Cer­tainly. I must say that af­ter Prime Min­is­ter Naren­dra Modi took oath in 2014, in his very first speech from the Red Fort, he an­nounced that he wanted to in­tro­duce four vac­cines. I think that came as a shock to every­body, in­clud­ing the Health min­istry be­cause even they were not taken into con­fi­dence that he was go­ing to make such an an­nounce­ment. So that was the start­ing point. Slowly we see that they have in­tro­duced Ro­tavirus vac­cine, they have planned to in­tro­duce pneu­mo­coc­cal vac­cine pro­gramme and have al­ready taken a de­ci­sion to change over from the cur­rent measles to measles and rubella, a com­bined vac­ci­na­tion which will be in­tro­duced from the first quar­ter of 2017. We see these as ex­cel­lent steps which were not hap­pen­ing in the past.

This will help im­prove the health profile of the coun­try. In re­al­ity, In­dia rep­re­sents one-fifth of the world with a pop­u­la­tion of 1.3 bil­lion-plus out of 6.7 or 6.8 bil­lion global pop­u­la­tion. This has to be con­sid­ered in any pol­icy of the govern­ment or of UN agen­cies whether it is WHO or UNICEF; Gates Foun­da­tion, etc. They can­not ig­nore In­dia in any plan they have for the health sec­tor.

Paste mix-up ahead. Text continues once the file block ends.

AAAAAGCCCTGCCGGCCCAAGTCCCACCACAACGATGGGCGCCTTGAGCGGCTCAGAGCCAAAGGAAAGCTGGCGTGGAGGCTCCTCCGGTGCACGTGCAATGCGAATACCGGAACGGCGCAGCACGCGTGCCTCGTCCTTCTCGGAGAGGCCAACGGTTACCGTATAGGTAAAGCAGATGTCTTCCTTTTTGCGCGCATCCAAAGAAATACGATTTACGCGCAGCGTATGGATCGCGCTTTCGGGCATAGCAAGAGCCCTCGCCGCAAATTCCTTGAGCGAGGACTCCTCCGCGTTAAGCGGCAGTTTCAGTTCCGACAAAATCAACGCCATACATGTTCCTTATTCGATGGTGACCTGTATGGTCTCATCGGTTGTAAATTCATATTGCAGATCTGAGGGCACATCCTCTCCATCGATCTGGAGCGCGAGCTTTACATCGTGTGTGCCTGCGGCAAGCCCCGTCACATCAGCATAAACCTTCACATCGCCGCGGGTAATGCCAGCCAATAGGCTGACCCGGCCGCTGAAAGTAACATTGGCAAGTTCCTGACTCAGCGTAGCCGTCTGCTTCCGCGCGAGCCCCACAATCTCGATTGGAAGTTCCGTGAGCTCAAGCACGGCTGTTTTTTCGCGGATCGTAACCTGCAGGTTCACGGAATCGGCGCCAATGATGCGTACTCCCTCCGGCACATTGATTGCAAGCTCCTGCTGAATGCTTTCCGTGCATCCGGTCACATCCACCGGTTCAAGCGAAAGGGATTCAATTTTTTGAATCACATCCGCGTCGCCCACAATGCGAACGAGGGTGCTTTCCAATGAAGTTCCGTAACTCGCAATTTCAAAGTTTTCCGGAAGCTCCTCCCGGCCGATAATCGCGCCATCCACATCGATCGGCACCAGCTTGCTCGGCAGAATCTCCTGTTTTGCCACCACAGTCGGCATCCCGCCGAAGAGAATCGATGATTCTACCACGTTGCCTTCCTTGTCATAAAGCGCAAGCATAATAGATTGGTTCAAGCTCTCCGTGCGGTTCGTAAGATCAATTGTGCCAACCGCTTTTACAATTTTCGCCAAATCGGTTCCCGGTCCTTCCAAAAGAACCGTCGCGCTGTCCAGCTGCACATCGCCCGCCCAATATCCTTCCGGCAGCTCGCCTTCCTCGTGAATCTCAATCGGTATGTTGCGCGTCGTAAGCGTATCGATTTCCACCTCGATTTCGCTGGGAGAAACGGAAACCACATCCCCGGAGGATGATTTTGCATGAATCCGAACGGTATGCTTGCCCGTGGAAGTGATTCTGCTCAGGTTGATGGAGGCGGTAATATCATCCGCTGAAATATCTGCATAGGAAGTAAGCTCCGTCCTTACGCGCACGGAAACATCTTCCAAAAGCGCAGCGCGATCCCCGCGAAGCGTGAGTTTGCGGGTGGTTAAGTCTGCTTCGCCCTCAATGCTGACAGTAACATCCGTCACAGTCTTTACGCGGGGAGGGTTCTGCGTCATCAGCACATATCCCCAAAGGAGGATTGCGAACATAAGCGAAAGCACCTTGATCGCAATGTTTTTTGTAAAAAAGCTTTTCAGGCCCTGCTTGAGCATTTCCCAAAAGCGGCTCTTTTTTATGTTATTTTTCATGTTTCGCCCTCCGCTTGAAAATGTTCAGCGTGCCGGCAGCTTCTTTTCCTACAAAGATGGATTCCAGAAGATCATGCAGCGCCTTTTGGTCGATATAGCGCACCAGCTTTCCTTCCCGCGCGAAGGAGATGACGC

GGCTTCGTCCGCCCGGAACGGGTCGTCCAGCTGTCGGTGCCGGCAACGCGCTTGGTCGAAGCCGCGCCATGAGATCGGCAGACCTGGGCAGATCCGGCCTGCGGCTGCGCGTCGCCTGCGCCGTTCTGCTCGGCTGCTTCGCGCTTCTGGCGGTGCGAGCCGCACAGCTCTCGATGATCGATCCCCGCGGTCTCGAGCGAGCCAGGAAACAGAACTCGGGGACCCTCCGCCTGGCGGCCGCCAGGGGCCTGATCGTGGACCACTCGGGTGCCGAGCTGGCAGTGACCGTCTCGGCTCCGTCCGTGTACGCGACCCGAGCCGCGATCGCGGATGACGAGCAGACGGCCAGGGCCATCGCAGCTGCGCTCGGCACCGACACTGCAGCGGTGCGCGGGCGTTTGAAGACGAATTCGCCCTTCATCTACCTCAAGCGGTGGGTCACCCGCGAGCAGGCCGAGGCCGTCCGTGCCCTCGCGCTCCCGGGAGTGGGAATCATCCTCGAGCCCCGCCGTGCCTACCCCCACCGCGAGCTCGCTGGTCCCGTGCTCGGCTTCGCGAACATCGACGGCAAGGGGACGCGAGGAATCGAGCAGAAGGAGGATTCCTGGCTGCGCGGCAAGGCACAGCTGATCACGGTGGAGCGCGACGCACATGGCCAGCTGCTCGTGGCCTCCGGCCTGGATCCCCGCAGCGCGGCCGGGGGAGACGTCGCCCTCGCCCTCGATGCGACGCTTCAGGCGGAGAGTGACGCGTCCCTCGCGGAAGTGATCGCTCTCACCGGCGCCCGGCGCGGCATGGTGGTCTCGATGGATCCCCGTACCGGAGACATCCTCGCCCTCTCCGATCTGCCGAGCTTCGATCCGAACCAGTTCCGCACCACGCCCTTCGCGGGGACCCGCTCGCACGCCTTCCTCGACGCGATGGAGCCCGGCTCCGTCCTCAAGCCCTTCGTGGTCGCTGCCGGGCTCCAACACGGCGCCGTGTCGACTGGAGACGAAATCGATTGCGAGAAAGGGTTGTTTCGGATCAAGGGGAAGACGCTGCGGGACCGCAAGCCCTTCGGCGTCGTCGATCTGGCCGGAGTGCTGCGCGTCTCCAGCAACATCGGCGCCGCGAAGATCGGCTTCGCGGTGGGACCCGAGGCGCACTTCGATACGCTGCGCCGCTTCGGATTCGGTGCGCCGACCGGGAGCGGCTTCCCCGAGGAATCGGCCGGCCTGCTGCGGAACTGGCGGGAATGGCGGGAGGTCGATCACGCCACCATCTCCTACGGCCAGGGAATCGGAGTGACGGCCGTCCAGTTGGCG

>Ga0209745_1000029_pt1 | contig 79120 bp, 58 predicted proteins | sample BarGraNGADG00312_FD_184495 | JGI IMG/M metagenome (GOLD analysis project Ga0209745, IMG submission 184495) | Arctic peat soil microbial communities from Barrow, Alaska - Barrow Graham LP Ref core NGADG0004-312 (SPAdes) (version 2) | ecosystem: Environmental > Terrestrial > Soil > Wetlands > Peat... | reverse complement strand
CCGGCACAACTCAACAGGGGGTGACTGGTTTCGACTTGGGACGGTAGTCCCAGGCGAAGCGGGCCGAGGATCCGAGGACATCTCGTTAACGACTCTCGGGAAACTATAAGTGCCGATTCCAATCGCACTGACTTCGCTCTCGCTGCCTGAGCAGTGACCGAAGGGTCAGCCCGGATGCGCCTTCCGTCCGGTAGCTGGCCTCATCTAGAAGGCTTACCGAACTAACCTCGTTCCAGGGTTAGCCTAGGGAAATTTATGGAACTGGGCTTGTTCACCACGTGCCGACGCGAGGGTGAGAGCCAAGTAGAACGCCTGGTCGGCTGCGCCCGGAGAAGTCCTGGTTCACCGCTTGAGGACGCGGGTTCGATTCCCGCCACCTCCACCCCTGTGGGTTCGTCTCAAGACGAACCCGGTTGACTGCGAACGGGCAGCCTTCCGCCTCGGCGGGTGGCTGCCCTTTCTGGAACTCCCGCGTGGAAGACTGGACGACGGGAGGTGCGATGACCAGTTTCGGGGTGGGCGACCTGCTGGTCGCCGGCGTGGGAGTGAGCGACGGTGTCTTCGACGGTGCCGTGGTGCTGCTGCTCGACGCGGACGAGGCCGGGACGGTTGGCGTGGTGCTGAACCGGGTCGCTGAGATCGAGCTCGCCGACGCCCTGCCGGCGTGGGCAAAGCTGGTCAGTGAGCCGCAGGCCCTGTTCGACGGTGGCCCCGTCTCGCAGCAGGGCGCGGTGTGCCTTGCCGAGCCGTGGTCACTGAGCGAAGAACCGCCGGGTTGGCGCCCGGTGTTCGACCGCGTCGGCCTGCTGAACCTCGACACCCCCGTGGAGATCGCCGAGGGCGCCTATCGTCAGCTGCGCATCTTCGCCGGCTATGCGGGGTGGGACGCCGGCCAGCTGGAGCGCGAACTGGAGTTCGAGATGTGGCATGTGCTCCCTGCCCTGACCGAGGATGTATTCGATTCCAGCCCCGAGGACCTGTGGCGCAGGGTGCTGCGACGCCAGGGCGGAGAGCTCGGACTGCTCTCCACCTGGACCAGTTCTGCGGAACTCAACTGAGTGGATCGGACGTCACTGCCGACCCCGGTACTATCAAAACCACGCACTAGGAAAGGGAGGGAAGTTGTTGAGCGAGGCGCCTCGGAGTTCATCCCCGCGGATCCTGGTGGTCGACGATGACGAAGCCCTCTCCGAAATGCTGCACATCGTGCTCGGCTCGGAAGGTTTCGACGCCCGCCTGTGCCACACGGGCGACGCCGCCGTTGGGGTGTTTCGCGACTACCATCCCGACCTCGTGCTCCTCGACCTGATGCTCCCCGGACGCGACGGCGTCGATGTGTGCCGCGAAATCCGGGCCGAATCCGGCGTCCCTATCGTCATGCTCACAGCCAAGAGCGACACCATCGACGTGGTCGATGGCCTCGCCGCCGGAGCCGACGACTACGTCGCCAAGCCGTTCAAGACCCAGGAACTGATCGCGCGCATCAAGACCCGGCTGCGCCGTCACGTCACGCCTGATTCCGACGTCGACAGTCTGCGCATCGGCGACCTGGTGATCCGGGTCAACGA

How is China placed in this sce­nario? When it comes to man­u­fac­tur­ing, there is al­ways this talk of China and the dom­i­nant po­si­tion that it has. How do you look at China in the vac­cine market and the vac­cine space?

In the past we were ex­tremely worried about China only be­cause of what they did in the bulk drug sec­tor. They have a large num­ber of small-scale and largescale in­dus­tries . They distinctly man­u­fac­ture dif­fer­ent qual­i­ties― one man­u­fac­turer com­plies with the US re­quire­ment, one com­plies for gen­eral market, one with some lit­tle sec­tor in be­tween and that’s why they could play with pric­ing. They have played havoc by sup­ply­ing glob­ally at a very low price. The in­dus­try was get­ting com­plete sup­port from their govern­ment. The govern­ment was en­cour­ag­ing the in­dus­try to ex­port and mak­ing good their losses. Such sup­port has not come from the In­dian govern­ment.